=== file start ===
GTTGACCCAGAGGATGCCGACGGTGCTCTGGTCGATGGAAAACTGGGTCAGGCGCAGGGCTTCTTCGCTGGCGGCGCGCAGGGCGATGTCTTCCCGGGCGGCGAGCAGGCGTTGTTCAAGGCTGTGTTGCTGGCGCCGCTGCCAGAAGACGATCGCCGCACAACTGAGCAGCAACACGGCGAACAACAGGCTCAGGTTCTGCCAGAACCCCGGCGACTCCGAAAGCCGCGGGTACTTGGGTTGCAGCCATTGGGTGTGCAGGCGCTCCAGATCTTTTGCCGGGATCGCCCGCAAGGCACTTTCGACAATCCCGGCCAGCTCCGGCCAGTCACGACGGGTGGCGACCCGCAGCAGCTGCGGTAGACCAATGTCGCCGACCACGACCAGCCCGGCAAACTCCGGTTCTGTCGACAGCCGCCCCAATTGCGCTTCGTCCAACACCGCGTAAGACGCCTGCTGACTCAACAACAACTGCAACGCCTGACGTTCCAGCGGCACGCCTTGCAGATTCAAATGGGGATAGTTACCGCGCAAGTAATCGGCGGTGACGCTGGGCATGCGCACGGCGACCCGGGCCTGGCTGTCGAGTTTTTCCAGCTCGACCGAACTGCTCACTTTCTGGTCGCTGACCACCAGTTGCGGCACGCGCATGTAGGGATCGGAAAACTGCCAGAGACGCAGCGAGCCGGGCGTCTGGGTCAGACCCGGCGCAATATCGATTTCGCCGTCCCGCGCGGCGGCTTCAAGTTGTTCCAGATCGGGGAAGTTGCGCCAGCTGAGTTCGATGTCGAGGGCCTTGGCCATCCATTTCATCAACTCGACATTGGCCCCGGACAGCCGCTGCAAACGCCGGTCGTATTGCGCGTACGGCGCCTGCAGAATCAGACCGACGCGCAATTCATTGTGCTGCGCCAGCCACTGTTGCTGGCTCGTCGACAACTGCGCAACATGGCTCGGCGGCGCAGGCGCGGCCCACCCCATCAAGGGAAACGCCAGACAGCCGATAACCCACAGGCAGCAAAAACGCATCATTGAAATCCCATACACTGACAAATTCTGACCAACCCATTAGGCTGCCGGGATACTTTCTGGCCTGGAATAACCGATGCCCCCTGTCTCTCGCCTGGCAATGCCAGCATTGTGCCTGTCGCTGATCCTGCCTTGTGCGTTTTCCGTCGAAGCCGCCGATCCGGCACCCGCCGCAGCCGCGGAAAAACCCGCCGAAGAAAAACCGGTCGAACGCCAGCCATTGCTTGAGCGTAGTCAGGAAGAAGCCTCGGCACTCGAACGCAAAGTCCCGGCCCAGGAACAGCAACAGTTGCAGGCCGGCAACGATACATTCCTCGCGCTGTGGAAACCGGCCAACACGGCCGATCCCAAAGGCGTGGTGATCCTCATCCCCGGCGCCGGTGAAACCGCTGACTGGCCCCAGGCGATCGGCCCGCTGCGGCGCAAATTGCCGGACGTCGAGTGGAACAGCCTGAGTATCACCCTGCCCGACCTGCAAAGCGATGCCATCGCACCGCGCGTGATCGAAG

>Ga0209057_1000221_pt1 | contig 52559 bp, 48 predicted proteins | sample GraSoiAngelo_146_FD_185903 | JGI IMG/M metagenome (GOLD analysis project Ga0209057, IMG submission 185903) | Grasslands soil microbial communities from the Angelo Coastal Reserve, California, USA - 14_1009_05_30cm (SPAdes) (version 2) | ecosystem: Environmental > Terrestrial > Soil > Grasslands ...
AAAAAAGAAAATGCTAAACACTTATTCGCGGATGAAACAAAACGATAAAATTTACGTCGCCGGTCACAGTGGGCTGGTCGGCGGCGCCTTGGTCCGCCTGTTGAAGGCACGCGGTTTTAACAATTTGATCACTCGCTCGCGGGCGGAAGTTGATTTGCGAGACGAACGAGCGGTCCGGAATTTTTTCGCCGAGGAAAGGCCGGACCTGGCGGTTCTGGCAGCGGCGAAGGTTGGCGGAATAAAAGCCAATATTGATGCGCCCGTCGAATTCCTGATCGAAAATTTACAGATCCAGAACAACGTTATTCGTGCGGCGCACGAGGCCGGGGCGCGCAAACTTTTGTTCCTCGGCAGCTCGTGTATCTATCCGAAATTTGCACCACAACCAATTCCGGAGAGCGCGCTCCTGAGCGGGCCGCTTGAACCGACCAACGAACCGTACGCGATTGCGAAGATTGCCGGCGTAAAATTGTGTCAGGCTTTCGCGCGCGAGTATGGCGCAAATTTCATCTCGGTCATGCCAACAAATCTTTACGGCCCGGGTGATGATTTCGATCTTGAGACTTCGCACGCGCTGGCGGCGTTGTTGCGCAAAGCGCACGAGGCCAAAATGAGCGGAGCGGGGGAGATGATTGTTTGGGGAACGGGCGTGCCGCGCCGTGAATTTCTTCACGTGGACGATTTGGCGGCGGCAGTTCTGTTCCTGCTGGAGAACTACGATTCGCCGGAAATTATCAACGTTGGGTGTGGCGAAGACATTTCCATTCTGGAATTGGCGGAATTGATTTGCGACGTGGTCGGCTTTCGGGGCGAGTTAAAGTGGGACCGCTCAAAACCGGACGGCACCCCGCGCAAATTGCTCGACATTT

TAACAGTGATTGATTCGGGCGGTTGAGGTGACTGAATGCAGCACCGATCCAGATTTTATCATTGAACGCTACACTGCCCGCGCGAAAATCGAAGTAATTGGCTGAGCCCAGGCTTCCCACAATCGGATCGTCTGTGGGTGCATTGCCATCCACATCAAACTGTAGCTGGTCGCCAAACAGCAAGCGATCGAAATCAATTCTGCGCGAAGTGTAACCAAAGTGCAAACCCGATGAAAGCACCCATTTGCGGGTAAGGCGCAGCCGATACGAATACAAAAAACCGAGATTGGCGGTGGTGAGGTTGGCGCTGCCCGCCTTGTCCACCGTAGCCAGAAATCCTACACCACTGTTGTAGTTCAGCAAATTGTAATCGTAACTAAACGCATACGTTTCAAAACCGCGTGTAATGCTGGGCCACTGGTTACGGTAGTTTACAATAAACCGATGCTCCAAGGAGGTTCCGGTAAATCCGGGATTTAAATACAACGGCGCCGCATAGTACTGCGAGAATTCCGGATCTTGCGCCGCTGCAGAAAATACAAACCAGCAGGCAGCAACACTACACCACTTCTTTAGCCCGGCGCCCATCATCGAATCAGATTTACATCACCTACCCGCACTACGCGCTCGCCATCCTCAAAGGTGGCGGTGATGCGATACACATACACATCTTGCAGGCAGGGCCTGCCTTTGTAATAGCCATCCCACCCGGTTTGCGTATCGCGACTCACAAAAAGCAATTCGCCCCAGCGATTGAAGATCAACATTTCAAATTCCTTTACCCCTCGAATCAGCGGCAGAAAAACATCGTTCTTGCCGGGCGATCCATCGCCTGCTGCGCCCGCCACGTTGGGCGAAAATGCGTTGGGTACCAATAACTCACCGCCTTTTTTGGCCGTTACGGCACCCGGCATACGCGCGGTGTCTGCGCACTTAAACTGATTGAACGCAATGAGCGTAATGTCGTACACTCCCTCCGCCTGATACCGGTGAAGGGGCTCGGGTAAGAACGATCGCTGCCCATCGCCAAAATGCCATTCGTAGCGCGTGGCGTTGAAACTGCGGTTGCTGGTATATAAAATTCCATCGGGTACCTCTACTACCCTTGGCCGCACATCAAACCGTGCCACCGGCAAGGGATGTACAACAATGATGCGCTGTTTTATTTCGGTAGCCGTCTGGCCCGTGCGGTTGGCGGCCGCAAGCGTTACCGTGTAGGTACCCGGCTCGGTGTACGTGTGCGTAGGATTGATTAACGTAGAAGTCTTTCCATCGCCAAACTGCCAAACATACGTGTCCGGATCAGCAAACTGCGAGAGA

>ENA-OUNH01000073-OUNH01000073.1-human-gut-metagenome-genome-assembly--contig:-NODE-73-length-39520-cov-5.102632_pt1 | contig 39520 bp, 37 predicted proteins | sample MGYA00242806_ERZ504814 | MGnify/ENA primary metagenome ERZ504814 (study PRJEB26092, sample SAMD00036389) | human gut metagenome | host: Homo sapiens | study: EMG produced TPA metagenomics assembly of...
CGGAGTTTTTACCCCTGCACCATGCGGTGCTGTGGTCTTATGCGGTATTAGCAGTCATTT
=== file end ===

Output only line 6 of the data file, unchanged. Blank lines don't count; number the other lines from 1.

CGGAGTTTTTACCCCTGCACCATGCGGTGCTGTGGTCTTATGCGGTATTAGCAGTCATTT